updated 7:04 AM EDT, Thu April 24, 2014
Q & A with artist Rachel Sussman on her new book of photographs, "The Oldest Living Things in the World."
updated 3:58 PM EDT, Tue April 22, 2014
Martin Blaser says the overuse of antibiotics threatens to deplete our bodies of "good" microbes, leaving us vulnerable to an unstoppable plague--an "antibiotic winter"
updated 1:37 PM EDT, Tue April 22, 2014
John Sutter asks: Is it possible to eat meat in modern-day America and consider yourself an environmentalist without being a hypocrite?
updated 11:38 AM EDT, Tue April 22, 2014
Sally Kohn notes that Meb Keflezighi rightly was called an American after he won the Boston Marathon, but his status in the U.S. once was questioned
updated 8:56 AM EDT, Tue April 22, 2014
Denis Hayes and Scott Denman say on this Earth Day, the dawn of the Solar Age is already upon us and the Atomic Age of nuclear power is in decline
updated 4:36 PM EDT, Mon April 21, 2014
Retired Coast Guard officer James Loy says a ship captain bears huge responsibility.
updated 1:08 PM EDT, Mon April 21, 2014
Peter Bergen says the latest strikes are part of an aggressive U.S. effort to target militants, including a bomb maker
updated 9:45 AM EDT, Mon April 21, 2014
Cynthia Lummis and Peter Welch say 16 agencies carry out national intelligence, and their budgets are top secret. We need to know how they are spending our money.
updated 8:35 AM EDT, Mon April 21, 2014
Julian Zelizer says President Obama knows more than anyone that he has much at stake in the midterm elections.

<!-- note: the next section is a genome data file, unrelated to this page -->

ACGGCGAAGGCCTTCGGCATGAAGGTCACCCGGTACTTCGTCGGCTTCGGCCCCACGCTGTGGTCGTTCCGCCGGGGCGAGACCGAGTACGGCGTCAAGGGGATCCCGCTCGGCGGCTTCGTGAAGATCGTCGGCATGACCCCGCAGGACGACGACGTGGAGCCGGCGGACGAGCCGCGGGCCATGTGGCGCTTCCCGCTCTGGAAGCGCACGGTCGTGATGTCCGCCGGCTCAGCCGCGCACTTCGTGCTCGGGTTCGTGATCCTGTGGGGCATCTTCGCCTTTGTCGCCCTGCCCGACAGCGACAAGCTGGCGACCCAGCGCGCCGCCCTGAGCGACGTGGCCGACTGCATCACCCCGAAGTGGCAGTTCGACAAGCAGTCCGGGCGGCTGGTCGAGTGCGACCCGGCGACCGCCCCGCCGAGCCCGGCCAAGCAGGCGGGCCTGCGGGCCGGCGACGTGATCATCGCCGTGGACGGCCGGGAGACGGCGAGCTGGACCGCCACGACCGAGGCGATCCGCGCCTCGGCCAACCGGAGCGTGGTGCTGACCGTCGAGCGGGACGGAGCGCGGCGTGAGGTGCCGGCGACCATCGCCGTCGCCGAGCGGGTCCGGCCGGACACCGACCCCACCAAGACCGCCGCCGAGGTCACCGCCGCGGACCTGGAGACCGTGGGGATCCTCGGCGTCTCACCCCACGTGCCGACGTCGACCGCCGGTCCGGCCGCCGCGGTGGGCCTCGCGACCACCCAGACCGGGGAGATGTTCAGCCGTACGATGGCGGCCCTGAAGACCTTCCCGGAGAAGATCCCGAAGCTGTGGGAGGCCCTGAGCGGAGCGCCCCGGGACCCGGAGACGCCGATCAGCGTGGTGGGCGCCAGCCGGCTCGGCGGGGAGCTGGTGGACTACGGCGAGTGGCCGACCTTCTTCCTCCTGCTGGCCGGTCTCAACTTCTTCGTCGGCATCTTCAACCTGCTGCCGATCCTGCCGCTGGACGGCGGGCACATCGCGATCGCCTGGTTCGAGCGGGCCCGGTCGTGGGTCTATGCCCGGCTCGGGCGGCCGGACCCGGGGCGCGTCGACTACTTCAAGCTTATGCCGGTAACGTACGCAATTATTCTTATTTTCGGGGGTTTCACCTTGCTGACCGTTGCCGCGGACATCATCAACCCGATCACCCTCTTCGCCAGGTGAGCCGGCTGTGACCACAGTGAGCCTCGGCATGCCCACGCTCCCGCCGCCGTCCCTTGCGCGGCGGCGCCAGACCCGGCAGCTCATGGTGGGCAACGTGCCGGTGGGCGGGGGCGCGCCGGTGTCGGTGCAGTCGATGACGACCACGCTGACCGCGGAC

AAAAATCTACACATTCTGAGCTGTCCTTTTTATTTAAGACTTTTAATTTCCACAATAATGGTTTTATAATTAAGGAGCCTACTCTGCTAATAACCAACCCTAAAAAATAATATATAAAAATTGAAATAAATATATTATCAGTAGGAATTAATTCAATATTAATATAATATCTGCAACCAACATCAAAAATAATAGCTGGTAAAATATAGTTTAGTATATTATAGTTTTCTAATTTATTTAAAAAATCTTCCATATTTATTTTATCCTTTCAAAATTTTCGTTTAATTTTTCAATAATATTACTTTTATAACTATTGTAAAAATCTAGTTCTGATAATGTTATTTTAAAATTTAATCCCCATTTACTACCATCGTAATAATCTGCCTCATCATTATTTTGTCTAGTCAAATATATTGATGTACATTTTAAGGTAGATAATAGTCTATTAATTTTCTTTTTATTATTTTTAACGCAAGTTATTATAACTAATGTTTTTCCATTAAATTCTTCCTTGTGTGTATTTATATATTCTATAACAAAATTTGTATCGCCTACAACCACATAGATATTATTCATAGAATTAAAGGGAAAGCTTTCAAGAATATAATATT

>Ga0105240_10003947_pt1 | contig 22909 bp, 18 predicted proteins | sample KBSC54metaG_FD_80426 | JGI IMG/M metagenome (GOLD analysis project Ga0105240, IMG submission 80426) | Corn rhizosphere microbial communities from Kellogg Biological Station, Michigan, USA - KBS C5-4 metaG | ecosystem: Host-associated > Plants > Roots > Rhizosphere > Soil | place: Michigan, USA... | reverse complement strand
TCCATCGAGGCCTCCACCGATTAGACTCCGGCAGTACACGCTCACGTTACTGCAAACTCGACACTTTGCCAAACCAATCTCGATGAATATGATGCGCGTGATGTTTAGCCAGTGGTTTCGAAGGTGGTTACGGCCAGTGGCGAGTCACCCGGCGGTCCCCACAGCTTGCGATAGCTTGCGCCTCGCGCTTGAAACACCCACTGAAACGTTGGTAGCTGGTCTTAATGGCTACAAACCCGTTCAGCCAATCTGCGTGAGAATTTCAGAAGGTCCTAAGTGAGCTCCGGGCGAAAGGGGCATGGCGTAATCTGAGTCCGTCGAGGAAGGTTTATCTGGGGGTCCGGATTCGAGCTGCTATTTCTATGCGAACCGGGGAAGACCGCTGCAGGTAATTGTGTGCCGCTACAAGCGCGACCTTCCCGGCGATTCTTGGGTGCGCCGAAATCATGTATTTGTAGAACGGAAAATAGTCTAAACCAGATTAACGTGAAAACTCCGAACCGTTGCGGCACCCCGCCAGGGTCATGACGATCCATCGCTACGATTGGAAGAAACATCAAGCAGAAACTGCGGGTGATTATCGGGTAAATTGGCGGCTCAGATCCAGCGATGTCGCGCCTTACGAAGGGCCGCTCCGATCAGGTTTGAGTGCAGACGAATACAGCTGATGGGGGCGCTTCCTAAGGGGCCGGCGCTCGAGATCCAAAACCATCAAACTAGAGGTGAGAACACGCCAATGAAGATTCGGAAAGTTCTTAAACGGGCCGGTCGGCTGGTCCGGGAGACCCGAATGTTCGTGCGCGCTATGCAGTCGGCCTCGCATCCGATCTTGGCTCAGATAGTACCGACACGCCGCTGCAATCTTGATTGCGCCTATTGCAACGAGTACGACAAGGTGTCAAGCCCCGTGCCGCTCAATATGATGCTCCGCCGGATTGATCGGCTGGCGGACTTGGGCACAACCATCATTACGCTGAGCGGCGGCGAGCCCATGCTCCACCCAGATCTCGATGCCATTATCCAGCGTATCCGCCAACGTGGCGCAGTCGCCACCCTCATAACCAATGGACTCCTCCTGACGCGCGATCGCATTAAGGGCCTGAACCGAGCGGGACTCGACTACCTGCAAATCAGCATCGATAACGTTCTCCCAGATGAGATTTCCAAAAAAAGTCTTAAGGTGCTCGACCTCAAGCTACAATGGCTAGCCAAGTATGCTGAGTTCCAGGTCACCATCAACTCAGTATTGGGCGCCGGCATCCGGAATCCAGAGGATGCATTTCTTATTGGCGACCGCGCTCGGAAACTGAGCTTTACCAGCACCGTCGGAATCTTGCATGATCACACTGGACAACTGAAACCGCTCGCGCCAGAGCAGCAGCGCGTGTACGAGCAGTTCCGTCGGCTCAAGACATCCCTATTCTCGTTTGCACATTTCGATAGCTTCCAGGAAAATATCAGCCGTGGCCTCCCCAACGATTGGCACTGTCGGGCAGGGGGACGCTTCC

updated 8:55 AM EDT, Tue April 22, 2014
Eric Sanderson says if you really want to strike a blow for the environment--and your health--this Earth Day, work to get cars out of cities and create transportation alternatives
updated 10:08 AM EDT, Mon April 21, 2014
Bruce Barcott looks at the dramatic differences in marijuana laws in Colorado and Louisiana
updated 4:47 PM EDT, Fri April 18, 2014
Jim Bell says NASA's latest discovery supports the notion that habitable worlds are probably common in the galaxy.
updated 2:17 PM EDT, Fri April 18, 2014
Jay Parini says even the Gospels skip the actual Resurrection and are sketchy on the appearances that followed.
updated 1:52 PM EDT, Fri April 18, 2014
Graham Allison says if an unchecked and emboldened Russia foments conflict in a nation like Latvia, a NATO member, the West would have to defend it.
updated 9:11 AM EDT, Fri April 18, 2014
John Sutter: Bad news, guys -- the pangolin we adopted is missing.
updated 2:25 PM EDT, Mon April 21, 2014
Ben Wildavsky says we need a better way to determine whether colleges are turning out graduates with superior education and abilities.
updated 6:26 AM EDT, Fri April 18, 2014
Charles Maclin, program manager working on the search and recovery of Malaysia Flight 370, explains how it works.
updated 8:50 AM EDT, Fri April 18, 2014
Jill Koyama says Michael Bloomberg is right to tackle gun violence, but we need to go beyond piecemeal state legislation.
updated 2:45 PM EDT, Thu April 17, 2014
Michael Bloomberg and Shannon Watts say Americans are ready for sensible gun laws, but politicians are cowed by the NRA. Everytown for Gun Safety will prove the NRA is not that powerful.
ADVERTISEMENT
ADVERTISEMENT
ADVERTISEMENT
ADVERTISEMENT